(Updates with trader comment in fourth paragraph.)
June 27 (Bloomberg) -- Trading in stocks on France’s benchmark CAC 40 Index was halted for more than 45 minutes by a systems malfunction, the third computer-related outage on exchanges operated by NYSE Euronext in a week.
Shares in the 40 companies stopped changing hands at 11:57 a.m. in Paris and resumed at 12:45 p.m., New York-based NYSE Euronext said on its website today. Transactions for CAC 40 companies listed on other exchanges were unaffected, with STMicroelectronics NV updating in Milan and ArcelorMittal transactions continuing in Amsterdam.
Trading has been interrupted repeatedly by network failures this year in Europe, where stock transactions are divided among regulated exchanges and alternative platforms operated by companies such as Chi-X Europe Ltd. London Stock Exchange Group Plc experienced a four-hour outage on Feb. 25, 11 days after bringing a new network online.
“When it comes in the middle of the trading day, it’s difficult because we’re working on several parallel markets that still are operating,” said Yves Marcais, a sales trader at Global Equities in Paris. “It’s bothersome, but our clients understand that we’re a victim of Euronext’s problem.”
Last Week’s Glitches
The start of equities trading was delayed for an hour on June 20 on bourses operated by NYSE Euronext in Paris, Amsterdam, Brussels, Luxembourg and Lisbon because of an unspecified computer malfunction. Transactions in the largest Dutch and Belgian stocks were halted for two hours on June 21.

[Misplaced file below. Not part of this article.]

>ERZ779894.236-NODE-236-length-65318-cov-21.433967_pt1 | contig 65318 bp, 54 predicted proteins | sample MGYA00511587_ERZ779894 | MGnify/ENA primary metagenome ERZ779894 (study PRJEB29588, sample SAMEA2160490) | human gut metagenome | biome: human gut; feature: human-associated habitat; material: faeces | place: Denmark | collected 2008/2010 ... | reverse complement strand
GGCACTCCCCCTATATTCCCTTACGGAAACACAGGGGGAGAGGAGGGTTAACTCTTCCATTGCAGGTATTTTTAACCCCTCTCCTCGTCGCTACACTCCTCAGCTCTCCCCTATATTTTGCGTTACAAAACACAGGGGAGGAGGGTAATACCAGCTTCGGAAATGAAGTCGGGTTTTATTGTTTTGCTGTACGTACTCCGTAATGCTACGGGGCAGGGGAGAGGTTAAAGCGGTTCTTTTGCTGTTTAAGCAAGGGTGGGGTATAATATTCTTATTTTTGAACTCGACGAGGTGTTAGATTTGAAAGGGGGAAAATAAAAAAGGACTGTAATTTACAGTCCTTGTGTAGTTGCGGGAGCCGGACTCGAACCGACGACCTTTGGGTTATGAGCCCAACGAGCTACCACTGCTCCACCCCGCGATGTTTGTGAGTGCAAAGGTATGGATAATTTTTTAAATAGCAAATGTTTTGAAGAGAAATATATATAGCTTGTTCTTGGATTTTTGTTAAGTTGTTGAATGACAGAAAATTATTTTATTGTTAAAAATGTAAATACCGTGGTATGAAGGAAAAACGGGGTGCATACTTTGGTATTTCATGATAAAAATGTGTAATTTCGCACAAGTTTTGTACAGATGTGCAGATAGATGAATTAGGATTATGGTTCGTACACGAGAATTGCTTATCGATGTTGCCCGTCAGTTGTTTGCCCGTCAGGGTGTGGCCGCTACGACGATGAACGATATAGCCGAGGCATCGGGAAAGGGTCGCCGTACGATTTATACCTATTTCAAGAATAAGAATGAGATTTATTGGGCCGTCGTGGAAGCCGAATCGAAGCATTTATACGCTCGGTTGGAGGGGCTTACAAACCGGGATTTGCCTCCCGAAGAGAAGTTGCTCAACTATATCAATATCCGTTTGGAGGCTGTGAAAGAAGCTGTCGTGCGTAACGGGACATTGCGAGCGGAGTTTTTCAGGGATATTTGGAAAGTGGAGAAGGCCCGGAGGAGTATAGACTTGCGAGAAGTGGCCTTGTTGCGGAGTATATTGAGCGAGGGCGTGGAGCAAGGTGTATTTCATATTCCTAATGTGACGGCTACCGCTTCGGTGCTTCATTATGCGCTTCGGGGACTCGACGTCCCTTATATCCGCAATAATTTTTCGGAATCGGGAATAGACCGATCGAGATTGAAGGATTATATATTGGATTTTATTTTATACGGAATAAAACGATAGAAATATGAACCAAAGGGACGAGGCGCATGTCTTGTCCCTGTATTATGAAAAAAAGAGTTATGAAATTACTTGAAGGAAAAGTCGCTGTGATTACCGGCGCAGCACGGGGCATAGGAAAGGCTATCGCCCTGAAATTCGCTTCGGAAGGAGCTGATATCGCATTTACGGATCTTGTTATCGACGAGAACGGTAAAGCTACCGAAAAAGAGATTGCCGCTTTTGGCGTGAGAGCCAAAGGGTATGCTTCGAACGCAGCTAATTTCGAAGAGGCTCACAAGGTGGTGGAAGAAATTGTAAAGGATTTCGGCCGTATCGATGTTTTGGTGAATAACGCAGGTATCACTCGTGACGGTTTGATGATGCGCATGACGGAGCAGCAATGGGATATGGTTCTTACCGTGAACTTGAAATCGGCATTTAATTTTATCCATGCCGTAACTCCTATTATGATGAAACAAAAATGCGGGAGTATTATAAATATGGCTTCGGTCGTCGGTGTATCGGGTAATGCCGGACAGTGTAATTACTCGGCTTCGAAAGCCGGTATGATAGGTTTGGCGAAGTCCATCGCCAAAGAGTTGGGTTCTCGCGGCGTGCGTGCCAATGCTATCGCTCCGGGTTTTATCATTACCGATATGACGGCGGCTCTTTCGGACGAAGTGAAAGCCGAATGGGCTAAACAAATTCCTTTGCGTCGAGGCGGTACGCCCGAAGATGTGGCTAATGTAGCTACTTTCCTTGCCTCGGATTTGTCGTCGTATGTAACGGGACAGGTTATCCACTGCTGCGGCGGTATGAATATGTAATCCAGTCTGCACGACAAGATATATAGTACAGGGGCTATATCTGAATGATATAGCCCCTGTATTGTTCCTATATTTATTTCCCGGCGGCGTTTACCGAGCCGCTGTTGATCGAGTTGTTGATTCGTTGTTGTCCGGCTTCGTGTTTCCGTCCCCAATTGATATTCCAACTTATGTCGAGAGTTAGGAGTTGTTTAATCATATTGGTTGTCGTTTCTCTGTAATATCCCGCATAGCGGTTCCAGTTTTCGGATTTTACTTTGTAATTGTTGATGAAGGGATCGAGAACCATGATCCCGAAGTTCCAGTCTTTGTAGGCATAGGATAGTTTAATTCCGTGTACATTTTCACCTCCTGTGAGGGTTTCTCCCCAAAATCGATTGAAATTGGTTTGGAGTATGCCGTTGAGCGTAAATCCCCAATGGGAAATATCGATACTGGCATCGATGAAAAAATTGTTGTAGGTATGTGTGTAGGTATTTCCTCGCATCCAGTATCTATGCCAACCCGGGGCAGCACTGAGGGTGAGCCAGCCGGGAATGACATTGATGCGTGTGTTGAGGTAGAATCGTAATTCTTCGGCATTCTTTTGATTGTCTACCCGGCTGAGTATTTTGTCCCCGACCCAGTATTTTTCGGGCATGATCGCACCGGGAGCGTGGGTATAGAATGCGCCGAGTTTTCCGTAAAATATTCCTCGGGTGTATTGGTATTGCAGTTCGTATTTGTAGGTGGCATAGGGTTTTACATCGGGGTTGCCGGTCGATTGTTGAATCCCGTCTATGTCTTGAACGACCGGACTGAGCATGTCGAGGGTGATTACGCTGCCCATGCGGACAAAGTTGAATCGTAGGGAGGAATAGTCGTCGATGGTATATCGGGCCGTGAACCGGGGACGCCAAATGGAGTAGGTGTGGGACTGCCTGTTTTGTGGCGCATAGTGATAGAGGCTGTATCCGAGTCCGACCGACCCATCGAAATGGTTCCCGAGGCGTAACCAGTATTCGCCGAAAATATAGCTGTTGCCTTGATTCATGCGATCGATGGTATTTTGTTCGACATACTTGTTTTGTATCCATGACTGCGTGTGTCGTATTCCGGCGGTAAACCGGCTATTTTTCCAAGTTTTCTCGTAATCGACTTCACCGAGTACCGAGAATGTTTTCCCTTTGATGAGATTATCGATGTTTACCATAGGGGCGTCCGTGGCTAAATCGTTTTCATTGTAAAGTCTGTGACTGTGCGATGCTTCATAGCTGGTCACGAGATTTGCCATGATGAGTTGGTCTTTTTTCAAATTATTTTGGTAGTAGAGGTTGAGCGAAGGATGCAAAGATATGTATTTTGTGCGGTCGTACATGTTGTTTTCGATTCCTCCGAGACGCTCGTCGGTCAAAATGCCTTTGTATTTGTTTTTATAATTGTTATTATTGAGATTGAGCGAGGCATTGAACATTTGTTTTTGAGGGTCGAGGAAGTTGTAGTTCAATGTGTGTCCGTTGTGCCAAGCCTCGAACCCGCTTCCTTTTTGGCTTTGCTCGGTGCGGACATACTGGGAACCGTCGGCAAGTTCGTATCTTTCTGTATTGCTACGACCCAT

Caroline Tourrier, a spokeswoman for Euronext in Paris, said the company didn’t yet know what had caused today’s glitch.
NYSE Euronext was formed when the operator of the New York Stock Exchange bought Europe’s second-largest exchange in 2007. Competing venues including Bats Global Markets Inc. have said glitches show that traditional operators such as NYSE Euronext and LSE aren’t a guarantee of functioning markets by themselves. NYSE Euronext has cited improving computer systems as a goal of its combination with Deutsche Boerse AG, which it announced in February.
--Editors: Andrew Rummer, Chris Nagi
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